The federal corporate income tax rate in the United States is supposedly 35%, but the truth is that corporations rarely pay that amount. Many large companies pay well below this rate using loopholes and tax breaks, often the result of aggressive corporate lobbying and campaign support. Republican leaders in Washington are currently discussing massive corporate tax cuts. They claim that reducing taxes will make the US more competitive with foreign nations. They also claim that companies will take their extra profits and reinvestment in the American workforce.
This project visualizes the data behind these claims.The inspiration.
Sarah Anderson, director of the Global Economy Project at the Institute for Policy Studies, wrote a New York Times article in late August about how companies exploit tax breaks and loopholes to pay surprisingly low federal tax rates. This sparked our interest.The data.
We use data from several different sources.
The Institute on Taxation and Economic Policy (ITEP) produced a report in March 2017 that documents 258 Fortune 500 corporations and their use of tax loopholes and special breaks over the past eight years. The 258 companies were selected on the basis that they were "consistently profitable over the eight-year period from 2008 to 2015." By focusing only on consistently profitable Fortune 500 companies, ITEP's report provides a clear picture of the effective tax rates that "our nation's biggest and most profitable companies" pay.
The Institute for Policy Studies (IPS) looked at a subset of the 258 companies explored in the ITEP report. In their August 2017 report, IPS focuses on 92 corporations that paid less than 20 percent of their earnings in federal corporate income tax. They investigated the claim that lower corporate tax rates would encourage companies to create more jobs by looking at companies that already benefitted from the tax rates that Republicans want to implement. IPS found that many of these "have not become powerful engines of economic growth." Many companies have slashed their employee numbers while increasing the compensation of their CEOs.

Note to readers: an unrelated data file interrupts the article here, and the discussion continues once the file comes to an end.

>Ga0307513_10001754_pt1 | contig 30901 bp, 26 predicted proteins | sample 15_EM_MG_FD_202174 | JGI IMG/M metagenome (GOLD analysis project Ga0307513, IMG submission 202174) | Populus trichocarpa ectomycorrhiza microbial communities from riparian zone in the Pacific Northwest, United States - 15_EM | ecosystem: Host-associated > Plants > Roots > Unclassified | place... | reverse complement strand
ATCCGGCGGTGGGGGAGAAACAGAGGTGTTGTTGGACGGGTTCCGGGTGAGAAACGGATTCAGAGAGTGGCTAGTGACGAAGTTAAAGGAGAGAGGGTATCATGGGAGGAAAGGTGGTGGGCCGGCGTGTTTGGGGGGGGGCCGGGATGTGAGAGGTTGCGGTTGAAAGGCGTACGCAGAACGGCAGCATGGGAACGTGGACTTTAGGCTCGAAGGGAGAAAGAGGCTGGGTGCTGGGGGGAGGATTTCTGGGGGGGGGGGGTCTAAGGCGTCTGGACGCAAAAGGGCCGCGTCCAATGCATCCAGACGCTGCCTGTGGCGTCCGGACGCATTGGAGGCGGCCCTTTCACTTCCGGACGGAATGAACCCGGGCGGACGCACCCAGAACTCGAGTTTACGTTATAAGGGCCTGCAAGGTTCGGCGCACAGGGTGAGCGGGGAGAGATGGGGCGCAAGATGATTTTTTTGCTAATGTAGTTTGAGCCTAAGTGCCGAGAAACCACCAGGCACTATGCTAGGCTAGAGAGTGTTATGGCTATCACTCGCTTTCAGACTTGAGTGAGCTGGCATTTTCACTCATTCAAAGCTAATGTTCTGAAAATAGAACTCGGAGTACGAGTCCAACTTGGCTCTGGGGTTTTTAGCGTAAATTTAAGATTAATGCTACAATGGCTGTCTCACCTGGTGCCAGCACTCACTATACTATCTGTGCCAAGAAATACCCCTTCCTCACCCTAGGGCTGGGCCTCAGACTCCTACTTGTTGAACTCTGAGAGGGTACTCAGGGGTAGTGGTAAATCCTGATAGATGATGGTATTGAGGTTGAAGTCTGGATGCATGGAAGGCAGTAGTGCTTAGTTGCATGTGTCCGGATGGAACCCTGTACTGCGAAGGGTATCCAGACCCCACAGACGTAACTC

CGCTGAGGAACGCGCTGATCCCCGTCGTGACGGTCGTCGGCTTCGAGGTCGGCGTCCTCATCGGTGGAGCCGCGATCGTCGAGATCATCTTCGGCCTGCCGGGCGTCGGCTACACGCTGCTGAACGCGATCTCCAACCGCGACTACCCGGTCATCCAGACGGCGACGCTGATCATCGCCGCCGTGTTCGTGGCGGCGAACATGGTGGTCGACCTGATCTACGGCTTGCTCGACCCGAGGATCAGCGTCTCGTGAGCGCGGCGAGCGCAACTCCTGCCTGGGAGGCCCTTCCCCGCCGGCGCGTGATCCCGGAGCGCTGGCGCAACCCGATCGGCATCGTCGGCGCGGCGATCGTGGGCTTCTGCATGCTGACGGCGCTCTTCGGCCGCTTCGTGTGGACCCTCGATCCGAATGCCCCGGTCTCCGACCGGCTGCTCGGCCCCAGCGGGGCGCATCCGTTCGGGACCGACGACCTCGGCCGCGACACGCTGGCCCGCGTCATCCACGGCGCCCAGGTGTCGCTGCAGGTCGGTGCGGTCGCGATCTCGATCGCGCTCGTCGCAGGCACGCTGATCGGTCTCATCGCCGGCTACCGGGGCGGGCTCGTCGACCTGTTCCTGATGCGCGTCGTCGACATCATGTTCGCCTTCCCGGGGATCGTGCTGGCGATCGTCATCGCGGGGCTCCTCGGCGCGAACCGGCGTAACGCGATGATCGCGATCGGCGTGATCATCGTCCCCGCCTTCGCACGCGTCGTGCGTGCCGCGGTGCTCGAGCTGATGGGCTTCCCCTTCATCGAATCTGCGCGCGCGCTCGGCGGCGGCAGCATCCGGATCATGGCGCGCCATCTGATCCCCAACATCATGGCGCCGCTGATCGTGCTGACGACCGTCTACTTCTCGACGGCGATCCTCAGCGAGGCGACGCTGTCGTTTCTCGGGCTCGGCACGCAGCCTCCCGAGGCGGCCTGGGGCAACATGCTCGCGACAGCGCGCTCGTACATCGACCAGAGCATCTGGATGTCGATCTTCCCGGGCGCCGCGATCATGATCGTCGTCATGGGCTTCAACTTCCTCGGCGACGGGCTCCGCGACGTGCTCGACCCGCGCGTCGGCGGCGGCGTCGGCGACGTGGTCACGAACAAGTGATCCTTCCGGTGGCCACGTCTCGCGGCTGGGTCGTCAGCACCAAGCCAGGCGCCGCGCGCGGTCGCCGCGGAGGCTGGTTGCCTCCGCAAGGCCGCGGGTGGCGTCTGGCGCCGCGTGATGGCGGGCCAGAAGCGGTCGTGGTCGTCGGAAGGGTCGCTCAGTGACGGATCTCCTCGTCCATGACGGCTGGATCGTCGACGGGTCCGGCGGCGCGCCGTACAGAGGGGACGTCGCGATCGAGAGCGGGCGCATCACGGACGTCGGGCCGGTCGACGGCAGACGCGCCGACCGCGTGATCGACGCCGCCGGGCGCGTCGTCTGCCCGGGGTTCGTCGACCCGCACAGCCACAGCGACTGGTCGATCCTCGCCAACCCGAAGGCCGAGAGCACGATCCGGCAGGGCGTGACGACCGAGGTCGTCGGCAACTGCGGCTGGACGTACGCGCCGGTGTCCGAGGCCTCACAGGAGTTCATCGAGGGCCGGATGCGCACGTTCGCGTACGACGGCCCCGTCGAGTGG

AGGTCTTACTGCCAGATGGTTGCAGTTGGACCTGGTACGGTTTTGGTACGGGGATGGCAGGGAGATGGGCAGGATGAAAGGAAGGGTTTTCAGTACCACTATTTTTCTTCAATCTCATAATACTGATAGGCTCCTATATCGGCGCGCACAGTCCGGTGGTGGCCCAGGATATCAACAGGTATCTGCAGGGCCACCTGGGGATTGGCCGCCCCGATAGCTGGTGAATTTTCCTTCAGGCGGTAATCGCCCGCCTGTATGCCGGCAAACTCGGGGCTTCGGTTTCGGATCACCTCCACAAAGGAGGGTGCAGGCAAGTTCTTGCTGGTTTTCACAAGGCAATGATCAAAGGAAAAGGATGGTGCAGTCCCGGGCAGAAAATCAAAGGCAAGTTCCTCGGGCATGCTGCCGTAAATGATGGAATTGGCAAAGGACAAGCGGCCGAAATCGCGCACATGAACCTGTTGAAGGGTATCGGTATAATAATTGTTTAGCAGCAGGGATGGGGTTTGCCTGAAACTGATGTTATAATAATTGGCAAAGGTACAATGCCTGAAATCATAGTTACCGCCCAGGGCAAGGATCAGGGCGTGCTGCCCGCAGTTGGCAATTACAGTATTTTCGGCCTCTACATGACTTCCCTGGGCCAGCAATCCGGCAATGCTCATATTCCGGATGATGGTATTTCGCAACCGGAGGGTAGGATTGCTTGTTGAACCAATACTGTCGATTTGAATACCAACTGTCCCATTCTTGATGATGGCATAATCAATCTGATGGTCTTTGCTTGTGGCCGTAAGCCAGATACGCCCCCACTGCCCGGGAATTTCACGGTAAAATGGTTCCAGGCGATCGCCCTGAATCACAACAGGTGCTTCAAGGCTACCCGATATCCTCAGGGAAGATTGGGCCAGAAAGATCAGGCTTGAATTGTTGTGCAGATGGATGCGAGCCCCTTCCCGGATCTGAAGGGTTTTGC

For the comparisons in our Explore the Data section, we pulled data from a variety of sources:
People tend to think that data is something new. That it is a new invention, meant to propel humankind forwards into the future. But the truth is that data has always existed. Little hints and clues in nature, guiding us to newer and greater heights. Farmers looking at weather patterns to predict the next rainfall. Sailors using the stars to guide their ships to safe haven. Everything is a pattern, waiting to be deciphered.
Pedal is a data visualization firm that helps companies and organizations find these patterns in their data and visualize them through beautiful interactive visualizations.
The world runs on numbers. We help you keep up.